The Pennine Way is often called the ‘backbone’ of England and in recent years has enjoyed newfound popularity. This National Trail runs for 270 miles and over 11,000m of ascent, tracking high ground between the Peak District and the Scottish Borders. It still proves an irresistible challenge to thousands of backpackers every year.
Where did the fascination with this challenging trail come from? You could say it all started on 22nd June 1935. An article appeared in the Daily Herald newspaper entitled ‘Wanted: A Long Green Trail’, written by the ramblers’ champion Tom Stephenson. The purpose of this article was to question why we should not press on for something akin to the Appalachian Trail, to create a Pennine Way from the Peak to the Cheviots.
He imagined that the route would be a faint line on the Ordnance Maps, which the feet of grateful pilgrims would, with the passing years, engrave on the face of the land. Well, the engraving has gone rather deep in places, even to the extent that you could claim the route was carved out in stone, but that serves only as a testimony to its popularity.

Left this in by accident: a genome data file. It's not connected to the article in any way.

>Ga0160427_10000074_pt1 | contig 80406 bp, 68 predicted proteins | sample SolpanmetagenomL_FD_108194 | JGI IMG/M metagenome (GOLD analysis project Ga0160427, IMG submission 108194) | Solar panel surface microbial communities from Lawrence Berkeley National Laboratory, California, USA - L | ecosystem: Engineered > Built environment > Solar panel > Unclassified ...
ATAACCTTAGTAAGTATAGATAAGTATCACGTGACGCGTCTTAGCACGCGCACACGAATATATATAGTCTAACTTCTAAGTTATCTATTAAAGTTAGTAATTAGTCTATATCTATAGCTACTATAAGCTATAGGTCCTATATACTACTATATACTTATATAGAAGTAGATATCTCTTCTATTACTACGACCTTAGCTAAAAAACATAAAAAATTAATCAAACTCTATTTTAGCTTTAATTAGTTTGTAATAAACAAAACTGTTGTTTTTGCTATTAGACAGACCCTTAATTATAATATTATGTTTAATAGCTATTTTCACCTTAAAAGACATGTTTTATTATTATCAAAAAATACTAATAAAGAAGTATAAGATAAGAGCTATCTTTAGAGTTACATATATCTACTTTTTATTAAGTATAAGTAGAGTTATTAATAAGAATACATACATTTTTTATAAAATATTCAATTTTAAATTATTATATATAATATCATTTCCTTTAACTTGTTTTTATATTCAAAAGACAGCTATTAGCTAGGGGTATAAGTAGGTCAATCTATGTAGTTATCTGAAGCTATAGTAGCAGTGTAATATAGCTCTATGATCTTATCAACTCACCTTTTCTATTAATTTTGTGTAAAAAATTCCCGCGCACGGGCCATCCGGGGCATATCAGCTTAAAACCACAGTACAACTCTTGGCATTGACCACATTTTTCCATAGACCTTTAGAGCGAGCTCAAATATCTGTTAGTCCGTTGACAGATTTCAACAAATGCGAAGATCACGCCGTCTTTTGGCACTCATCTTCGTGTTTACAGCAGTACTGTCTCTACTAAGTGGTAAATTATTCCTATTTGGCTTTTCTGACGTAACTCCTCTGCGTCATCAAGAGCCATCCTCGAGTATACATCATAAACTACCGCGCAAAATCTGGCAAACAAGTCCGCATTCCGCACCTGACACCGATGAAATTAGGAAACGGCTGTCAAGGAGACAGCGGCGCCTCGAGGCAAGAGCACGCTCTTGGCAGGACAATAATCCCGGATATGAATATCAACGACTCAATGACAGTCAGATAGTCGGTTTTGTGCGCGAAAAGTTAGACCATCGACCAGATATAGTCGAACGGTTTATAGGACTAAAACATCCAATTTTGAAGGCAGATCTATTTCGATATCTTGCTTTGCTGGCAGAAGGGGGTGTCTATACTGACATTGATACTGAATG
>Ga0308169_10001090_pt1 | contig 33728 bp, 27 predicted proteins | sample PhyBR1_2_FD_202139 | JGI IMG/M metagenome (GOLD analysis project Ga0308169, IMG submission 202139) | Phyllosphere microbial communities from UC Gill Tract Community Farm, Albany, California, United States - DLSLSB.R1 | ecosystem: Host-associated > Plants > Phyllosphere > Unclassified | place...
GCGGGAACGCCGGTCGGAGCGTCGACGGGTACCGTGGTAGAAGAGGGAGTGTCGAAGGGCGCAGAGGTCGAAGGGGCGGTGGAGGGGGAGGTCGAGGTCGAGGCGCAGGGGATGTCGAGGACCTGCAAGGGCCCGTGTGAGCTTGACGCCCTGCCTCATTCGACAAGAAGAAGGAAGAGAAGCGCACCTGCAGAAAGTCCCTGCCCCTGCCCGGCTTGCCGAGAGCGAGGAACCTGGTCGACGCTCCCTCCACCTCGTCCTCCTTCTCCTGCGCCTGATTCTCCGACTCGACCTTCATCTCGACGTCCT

As a long-distance walk it is impressive, stretching from Edale in the Peak District National Park onto the gritstone moors of the South Pennines. The way passes through the verdant Yorkshire Dales National Park, then crosses the bleak and remote North Pennines. Not content to finish there, it then traverses Hadrian’s Wall and runs through the Northumberland National Park. It finally steps over the border into Scotland high in the Cheviot Hills, to finish at Kirk Yetholm.
The Pennine Way is naturally busiest in the summer months. This is a fine time to walk, as all facilities and services are available, and the weather is generally warm and sunny, with plenty of daylight hours. In August, when the heather moors are flushed purple, fields are in flower, the boggy bits are drier underfoot and the blue sky is flecked with little clouds, the Pennine Way seems perfect.
The Pennine Way is a long and a hard walk, but one that is well worth the effort. Suitable for fit and experienced long distance walkers, most take two or three weeks to walk the way, and on average it tends to work out at around 18 days. It stretches over fascinating limestone country, thick blanket bogs, rugged moorlands, three National Parks and one Area of Outstanding Natural Beauty.